Tuesday of week 32 of Ordinary Time – First Reading

Commentary on Wis 2:23-3:9
Here is a lovely and magnificent passage which is often read during requiem Masses and which we also read on November 2, All Souls Day. It speaks about death and immortality and is full of hope.
“God created human beings to be immortal, he made them as an image of his own nature.”
“Let us make man in our own image”, God says in the opening chapter of the Book of Genesis (Gen 1:26). There the meaning was primarily that humanity was given responsibility to manage the rest of creation and to live in truth and love. But here the emphasis is on God’s eternal nature which God intended to share with all human beings.
That immortality was called into question by death which came into the world “through Satan’s envy”, as if to say, that our First Parents were tempted to sin because of Satan’s envy at their sharing in God’s immortality, something he himself had forfeited by his disobedience (cf. Rev 12:9; 20:2). All those who submit themselves to Satan’s deceitful guidance will meet the same fate. “The devil brought death to man from the beginning, and has never based himself on truth; the truth is not in him” (John 8:44). The ‘death’ that Satan brings here is primarily spiritual death, the eternal alienation from God, of which physical death is one of its consequences.
“But the souls of the upright are in the hands of God, and no torment can touch them.”
By contrast, the fate of the ‘upright’, those who are full conformed in every way to the will of God, are under his special protection and “no torment can touch them”.
In practice, when people die – even good people – it does not, on the surface, look like that. “To the unenlightened they appeared to die, their departure was regarded as a disaster, their leaving us like an annihilation”. Even when good and saintly people leave us, it is regarded as a tragedy and a blow not only to us but to them. “What did they do to be taken away like this?”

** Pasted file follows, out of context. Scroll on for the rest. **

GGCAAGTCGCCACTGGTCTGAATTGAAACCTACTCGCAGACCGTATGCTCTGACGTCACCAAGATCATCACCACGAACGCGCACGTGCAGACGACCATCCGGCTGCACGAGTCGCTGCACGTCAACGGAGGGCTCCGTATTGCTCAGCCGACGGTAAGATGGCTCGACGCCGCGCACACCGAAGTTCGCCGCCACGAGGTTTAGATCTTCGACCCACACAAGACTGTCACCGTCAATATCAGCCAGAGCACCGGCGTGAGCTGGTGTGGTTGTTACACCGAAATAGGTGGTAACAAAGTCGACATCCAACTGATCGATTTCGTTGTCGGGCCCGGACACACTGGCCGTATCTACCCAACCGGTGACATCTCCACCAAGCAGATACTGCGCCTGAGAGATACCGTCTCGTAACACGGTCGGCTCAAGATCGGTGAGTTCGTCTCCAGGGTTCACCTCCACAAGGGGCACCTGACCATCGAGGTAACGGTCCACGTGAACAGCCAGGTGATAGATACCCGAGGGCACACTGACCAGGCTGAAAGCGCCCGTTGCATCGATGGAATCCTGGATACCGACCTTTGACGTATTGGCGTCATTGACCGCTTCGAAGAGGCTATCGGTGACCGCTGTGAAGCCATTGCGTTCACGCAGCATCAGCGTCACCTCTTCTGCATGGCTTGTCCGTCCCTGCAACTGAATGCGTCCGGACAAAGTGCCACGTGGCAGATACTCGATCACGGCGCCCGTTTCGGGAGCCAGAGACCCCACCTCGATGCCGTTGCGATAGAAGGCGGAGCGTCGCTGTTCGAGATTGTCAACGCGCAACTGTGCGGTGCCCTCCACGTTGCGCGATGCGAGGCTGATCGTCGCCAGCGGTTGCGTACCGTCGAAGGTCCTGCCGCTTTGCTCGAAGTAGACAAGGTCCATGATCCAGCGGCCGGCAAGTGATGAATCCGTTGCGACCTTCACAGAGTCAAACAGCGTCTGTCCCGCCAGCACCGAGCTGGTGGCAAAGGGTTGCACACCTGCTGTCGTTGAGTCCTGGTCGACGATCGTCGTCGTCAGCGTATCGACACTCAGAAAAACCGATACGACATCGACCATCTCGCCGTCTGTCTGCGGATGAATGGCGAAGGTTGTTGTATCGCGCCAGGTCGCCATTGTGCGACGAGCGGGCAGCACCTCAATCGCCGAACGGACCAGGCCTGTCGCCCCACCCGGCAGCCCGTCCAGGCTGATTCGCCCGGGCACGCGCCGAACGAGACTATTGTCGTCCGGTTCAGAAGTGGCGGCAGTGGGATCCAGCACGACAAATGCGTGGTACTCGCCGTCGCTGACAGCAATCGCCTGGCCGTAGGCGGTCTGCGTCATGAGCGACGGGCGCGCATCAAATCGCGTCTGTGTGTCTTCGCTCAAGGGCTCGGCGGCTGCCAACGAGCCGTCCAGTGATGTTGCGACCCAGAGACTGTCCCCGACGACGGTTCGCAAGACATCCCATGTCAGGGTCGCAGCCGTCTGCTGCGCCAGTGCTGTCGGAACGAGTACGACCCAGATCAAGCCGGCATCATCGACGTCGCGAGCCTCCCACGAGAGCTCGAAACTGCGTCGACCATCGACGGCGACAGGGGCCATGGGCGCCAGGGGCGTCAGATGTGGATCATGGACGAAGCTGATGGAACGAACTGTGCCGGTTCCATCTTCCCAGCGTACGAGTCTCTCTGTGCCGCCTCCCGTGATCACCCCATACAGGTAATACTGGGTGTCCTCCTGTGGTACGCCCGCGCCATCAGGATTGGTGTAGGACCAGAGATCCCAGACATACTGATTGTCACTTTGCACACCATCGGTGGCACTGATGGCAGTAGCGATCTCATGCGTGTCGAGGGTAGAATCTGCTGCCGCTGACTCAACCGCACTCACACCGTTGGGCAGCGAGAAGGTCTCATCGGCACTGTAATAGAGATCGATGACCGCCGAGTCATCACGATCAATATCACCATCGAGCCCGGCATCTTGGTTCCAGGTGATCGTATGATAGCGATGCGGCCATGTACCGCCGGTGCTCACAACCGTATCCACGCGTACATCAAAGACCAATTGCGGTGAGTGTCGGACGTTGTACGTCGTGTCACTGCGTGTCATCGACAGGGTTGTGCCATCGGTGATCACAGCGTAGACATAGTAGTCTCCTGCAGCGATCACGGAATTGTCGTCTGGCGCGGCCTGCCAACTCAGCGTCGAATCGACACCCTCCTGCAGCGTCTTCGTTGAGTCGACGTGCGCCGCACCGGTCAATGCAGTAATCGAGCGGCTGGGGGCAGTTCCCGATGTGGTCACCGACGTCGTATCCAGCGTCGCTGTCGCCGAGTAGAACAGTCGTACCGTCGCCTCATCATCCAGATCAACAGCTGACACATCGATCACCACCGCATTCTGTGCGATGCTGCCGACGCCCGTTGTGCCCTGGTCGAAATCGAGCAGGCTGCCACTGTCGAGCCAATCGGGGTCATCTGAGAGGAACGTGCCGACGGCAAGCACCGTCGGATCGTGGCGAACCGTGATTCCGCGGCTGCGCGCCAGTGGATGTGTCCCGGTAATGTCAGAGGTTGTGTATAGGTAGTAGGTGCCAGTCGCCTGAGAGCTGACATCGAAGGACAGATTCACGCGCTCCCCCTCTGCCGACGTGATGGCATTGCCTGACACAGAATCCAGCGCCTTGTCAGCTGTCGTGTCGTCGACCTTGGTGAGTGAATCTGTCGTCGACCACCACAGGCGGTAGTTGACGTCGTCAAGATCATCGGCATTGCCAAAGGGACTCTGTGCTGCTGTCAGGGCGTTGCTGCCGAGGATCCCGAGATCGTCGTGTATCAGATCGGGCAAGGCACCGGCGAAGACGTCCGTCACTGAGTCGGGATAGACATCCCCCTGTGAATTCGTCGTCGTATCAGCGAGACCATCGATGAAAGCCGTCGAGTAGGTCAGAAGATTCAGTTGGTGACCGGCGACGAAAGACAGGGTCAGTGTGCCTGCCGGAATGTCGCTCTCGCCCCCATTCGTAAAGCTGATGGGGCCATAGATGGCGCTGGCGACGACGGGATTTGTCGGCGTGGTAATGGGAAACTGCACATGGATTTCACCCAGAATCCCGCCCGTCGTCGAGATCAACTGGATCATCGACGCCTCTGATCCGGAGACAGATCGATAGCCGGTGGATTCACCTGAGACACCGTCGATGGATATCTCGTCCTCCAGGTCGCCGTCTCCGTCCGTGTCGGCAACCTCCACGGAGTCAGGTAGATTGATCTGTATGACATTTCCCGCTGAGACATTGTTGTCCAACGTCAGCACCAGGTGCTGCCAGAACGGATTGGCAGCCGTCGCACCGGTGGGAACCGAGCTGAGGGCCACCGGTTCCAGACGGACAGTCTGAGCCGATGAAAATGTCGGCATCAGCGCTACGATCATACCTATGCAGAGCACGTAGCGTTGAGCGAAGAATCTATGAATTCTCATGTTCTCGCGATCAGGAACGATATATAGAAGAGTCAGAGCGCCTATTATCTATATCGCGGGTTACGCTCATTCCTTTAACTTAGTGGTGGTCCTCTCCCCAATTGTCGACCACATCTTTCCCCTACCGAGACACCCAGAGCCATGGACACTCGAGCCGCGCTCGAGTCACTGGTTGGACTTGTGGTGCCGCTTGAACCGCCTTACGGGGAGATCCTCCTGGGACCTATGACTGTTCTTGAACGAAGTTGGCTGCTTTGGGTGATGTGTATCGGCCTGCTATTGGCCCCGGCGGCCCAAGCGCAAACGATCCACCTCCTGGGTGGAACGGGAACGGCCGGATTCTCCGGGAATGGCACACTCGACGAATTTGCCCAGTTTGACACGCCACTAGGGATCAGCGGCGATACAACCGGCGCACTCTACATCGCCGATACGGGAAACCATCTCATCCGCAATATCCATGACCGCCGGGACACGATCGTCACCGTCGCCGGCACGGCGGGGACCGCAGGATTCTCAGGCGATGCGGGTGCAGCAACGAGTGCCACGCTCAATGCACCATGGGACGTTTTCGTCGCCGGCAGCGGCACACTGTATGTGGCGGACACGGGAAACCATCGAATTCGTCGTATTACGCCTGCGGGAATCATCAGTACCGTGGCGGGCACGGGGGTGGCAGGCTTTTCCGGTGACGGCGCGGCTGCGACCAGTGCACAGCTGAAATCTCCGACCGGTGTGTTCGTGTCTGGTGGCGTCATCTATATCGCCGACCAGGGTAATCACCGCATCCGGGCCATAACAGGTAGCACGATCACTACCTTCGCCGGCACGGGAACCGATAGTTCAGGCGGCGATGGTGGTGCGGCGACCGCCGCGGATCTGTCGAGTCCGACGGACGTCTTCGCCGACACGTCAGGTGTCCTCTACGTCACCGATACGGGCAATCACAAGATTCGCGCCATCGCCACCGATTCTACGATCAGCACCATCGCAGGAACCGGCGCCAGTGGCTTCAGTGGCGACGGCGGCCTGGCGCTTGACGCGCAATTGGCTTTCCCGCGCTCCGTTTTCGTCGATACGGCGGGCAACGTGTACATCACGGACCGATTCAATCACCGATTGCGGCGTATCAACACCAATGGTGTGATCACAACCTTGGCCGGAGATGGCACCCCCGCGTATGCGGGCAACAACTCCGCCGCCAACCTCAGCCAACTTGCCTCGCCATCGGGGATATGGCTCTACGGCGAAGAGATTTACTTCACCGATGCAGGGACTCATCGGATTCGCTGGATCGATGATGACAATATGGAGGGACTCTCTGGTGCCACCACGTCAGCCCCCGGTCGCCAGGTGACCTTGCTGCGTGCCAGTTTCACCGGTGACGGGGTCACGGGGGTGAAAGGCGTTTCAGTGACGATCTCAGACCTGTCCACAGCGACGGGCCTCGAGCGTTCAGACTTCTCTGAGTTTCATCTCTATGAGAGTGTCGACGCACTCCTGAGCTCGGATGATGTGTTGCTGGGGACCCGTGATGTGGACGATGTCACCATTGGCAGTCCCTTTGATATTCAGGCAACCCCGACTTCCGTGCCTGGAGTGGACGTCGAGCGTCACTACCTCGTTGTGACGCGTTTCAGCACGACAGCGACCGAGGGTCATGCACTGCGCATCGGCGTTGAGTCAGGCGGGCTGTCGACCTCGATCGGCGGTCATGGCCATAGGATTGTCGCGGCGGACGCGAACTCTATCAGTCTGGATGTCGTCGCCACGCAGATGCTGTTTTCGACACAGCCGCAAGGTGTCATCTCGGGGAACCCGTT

But, where the truly good are concerned, the reality is quite different. In fact, in death “they are at peace.” It is not only that all negative elements have been removed from their life but that they are in a state of security and total happiness under the protection of and in their intimacy with God. As the Third Eucharistic Prayer reads in speaking of the dead: “There we hope to share in your glory when every tear will be wiped away. On that day we shall see you, our God, as you are.”
Their death seemed like a form of punishment, the denial of the gift of life but, in fact, “their hope was rich with immortality”. For a Christian, faith is coupled with hope, a confident hope of being one day reunited forever with Christ our Lord. That hope is for immortality (in the Greek, athanasia, ’). Strangely, this is the first appearance of the term in this late book of the Old Testament. For the Greeks, it was a familiar term meaning either a remembrance that would never die or immortality of the soul. Here it is clearly used in the second sense and, more specifically, speaks of a blessed immortality in close companionship with God as the reward for a life of uprightness, a life lived according to God’s will. This was the hope of the Psalmist who could not reconcile himself to losing his friendship with God through death: “My heart is glad and my soul rejoices… because you will not abandon my soul to the nether world, nor will you suffer your faithful one to undergo corruption” (Ps 16:9-10). In Old Testament times, the fate of all was to be confined forever to this nether world, called Sheol. The author of Wisdom has a much more hope-filled attitude which makes the Psalmist’s prayer a reality for all the upright.